warmingup-leadartEvery year, the debate opens up about whether or not we should let our cars warm up before driving them in colder weather. Many people start up their cars and let them idle for a few minutes while they go inside for coffee. Then they wait for the defroster to deice the windshield and the heater to warm up the interior of the car before they get back in and drive away.

There are videos that warn of potential engine damage as well as the wastefulness of this routine, and while the videos do make some valid points I also think that they are a bit overly dramatic and go about delivering the message inaccurately. Should you let your car warm up before driving away? Because the spectrum is so broad that it can’t address every vehicle on the road, the answer requires some explanation.

In order to explain what I mean, let’s take a trip back in time to where this routine started. Let’s go back to the mid 20th Century, before all cars had EFI.


Chokes can be electrical, like on this Holley carburetor, activated by heat, such as a heat stove or bypass hose, or manually operated with a cable.

Choking Off The Carburetor

During the mid to late 20th century, we let our cars warm up in colder weather because we essentially had little choice. Most cars had carburetors, and they were a bit unforgiving when it was really cold outside.

I remember cold Maryland mornings when it took a couple of tries to get the car started; there was a routine many of us went through during the winter months. We needed to set the choke before we started the car, and sometimes that alone wasn’t enough.

But rather than letting the car sit and idle for ten minutes, I scraped the windshield if I had to, then got back in the car and gave it a little gas to get the oil circulating more.

When I got in my car, I pressed the gas pedal once or twice. This was to squirt some fuel into the intake, and also to activate the choke (or I pulled a lever for a manual choke). That closed off much of the cold, incoming air to the carburetor and it set the carburetor to what we called “fast idle.” The throttle lever was locked at a higher idle speed and it kept the throttle blades open slightly more until the car got warmer and the choke could be released.


But rather than letting the car sit and idle for ten minutes, I scraped the windshield if I had to, then got back in the car and gave it a little gas to generate some heat and get the oil circulating more. Once the car warmed up a little bit and would stay running, I would give it one blip of the throttle to release the choke and I drove off. All in all, this was a couple of minutes, not really long enough for a cup of Joe. Obviously, if your vision is impaired by ice or frost, don’t drive until you can do so safely.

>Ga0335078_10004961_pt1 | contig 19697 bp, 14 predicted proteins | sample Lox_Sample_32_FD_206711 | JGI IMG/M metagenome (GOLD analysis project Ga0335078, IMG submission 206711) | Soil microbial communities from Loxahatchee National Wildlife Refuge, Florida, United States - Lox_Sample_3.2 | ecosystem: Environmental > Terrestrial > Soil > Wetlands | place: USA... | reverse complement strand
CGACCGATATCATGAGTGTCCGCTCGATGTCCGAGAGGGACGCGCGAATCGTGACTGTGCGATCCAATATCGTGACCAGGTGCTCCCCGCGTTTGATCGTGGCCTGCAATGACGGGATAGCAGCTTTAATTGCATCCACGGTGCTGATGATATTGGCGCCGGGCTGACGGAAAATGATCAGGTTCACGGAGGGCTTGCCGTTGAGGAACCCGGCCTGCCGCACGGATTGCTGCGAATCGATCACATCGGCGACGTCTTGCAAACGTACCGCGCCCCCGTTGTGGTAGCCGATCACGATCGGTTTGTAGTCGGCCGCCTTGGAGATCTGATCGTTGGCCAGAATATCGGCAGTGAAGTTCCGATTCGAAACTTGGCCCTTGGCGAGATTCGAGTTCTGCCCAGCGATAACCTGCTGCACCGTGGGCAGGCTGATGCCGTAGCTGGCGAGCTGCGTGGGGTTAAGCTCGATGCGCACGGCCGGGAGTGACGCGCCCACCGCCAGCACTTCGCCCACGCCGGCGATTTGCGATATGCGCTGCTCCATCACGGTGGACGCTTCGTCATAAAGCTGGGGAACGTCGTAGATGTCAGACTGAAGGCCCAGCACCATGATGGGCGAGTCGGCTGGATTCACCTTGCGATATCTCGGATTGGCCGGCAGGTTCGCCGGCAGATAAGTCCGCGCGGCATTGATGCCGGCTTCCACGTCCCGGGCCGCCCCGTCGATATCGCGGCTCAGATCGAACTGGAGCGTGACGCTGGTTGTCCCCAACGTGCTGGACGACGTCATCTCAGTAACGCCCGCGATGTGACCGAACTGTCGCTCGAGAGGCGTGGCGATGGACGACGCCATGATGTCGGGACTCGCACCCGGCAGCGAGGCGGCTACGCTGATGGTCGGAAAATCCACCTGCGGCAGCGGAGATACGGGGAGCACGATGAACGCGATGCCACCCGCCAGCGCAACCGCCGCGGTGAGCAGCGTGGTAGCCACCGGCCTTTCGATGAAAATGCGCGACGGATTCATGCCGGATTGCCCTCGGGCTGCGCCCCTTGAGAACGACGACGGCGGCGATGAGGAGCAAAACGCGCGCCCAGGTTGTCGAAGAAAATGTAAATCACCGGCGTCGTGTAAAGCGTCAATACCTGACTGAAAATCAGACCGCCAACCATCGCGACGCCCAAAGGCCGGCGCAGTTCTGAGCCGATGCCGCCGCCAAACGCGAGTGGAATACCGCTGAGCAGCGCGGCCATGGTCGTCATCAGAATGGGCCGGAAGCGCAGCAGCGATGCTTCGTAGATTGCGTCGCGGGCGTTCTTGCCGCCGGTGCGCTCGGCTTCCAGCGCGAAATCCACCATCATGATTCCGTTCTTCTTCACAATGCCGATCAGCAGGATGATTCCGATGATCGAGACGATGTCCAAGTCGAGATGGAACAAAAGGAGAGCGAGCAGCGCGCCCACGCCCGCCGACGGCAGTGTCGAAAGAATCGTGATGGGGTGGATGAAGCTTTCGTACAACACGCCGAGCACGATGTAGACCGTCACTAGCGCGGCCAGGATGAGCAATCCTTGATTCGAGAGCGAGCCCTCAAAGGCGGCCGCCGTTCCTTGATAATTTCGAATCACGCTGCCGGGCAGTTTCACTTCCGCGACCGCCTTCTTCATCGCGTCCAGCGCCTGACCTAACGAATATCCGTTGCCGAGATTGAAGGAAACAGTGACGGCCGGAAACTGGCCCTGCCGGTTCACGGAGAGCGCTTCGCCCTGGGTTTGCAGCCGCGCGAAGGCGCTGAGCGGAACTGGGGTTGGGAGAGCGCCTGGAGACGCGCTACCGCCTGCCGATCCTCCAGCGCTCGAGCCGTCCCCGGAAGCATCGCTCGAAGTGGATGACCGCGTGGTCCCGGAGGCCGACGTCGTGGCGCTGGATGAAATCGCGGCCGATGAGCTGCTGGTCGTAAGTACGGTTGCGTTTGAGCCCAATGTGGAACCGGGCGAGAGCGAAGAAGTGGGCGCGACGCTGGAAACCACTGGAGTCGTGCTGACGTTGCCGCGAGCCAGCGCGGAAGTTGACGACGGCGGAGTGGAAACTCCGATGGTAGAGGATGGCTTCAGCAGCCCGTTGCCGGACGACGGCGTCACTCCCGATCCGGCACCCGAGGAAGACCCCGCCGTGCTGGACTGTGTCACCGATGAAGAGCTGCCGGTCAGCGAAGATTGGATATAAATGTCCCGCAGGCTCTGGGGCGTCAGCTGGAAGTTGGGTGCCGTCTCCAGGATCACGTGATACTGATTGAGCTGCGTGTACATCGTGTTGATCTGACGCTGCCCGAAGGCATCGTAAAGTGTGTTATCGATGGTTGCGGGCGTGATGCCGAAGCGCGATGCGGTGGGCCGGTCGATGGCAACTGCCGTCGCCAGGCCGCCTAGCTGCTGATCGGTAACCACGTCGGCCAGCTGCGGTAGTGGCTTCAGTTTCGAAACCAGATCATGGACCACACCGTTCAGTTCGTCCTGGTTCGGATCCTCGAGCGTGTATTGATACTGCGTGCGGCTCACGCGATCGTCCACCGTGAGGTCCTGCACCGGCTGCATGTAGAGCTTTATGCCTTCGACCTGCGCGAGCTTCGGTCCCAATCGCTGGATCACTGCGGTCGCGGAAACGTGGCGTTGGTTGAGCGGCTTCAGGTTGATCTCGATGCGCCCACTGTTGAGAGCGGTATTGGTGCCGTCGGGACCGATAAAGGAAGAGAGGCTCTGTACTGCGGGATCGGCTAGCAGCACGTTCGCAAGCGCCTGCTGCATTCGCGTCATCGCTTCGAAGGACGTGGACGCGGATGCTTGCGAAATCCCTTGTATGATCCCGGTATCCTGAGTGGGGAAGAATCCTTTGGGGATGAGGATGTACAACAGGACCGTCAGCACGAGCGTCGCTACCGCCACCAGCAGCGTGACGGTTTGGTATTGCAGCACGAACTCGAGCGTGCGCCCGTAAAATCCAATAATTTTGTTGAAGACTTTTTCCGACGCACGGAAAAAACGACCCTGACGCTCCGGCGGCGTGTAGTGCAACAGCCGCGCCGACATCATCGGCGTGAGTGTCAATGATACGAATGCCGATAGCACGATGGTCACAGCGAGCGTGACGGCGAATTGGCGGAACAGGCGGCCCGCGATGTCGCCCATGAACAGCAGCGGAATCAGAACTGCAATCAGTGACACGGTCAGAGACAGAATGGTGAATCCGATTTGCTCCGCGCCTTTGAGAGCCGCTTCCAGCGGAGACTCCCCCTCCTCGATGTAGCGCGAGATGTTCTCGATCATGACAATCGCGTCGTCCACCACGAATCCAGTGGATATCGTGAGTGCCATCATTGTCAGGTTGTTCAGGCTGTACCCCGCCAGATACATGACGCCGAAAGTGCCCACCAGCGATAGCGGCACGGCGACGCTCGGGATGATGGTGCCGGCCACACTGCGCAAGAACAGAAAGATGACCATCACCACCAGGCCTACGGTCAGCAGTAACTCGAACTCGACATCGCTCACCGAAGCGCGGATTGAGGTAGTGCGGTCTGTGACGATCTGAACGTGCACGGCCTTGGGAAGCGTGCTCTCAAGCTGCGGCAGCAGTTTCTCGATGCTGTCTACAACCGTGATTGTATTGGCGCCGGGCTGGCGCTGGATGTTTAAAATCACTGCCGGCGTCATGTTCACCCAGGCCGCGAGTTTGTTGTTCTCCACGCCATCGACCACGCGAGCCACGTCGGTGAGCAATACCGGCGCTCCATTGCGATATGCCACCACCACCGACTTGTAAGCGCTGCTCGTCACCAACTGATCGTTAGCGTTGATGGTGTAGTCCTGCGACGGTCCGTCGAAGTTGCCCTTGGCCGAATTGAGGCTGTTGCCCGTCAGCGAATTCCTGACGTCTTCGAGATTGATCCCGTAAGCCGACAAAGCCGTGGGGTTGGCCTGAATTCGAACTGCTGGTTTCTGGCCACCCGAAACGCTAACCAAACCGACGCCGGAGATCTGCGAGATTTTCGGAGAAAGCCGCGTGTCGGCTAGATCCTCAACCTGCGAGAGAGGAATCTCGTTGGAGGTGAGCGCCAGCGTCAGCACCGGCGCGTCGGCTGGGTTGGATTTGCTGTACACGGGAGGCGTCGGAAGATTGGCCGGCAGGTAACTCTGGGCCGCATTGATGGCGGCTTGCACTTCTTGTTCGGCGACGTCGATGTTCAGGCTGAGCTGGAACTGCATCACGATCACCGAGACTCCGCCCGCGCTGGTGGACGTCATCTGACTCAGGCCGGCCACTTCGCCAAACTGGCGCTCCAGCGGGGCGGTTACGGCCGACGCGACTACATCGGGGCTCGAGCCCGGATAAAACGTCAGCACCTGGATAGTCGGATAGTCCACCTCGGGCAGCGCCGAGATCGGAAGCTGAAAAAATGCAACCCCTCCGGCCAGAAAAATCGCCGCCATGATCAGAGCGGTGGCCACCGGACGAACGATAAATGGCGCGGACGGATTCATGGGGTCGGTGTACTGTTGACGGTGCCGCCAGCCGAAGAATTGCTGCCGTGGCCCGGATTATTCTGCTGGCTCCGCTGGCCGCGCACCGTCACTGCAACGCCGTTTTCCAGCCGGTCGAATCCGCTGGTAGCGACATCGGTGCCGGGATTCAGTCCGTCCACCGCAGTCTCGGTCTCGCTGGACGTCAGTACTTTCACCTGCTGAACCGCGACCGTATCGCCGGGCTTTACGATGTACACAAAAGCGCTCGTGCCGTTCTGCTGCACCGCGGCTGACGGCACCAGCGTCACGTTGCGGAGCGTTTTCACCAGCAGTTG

Steve Brule, from Westech Performance, gave us a very simple rule about warming up the engine. “The bottom line is that the car needs to be warm enough to drive,” he said. “But realistically, letting the car idle for ten minutes is a tremendous waste of fuel.”


Reader Phil Horton’s ’74 Nova has a stock 350 under the hood, and he drives it all year long.

Driving In Colder Weather

In the ’60s and ’70s, we could still drive our cars when it was cold outside, but when it was extremely cold the fuel couldn’t atomize completely until the intake temperatures warmed up a bit. Cold air is much more dense than warm air.

If we romped on the gas pedal when it was cold, the car would typically sputter, or even stall. Even if the choke was adjusted properly, if the temperature was too cold, it was simply best to let the engine get a little warmer before driving away.

The thing about a carburetor is that an accelerator pump doesn’t change the amount of fuel just because the engine is hot or cold. -Steve Brule, Westech Performance

When EFI entered the scene, fuel delivery was quite different. Unlike a carburetor, when you press the throttle, the various sensors tell the computer how much fuel to squirt, and what the air/fuel ratio (A/FR) was, and compensated accordingly.

“The thing about a carburetor is that an accelerator pump doesn’t change the amount of fuel just because the engine is hot or cold,” Brule said. “With fuel injection, the system is so sophisticated it can make adjustments that a carburetor can’t make.”



Jason McIntosh said his 1970 Fairlane is his daily driver, and does well with a carburetor in cold weather.

Warming Up Your Car Doesn’t Take Ten Minutes

The videos state that the enriched fuel mixture when an engine is cold can remove oil from cylinder walls and cause damage to your engine. While that is true to a point, it’s such a minimal amount that Brule said he doesn’t even know if there is testing to prove that it actually can cause long term damage.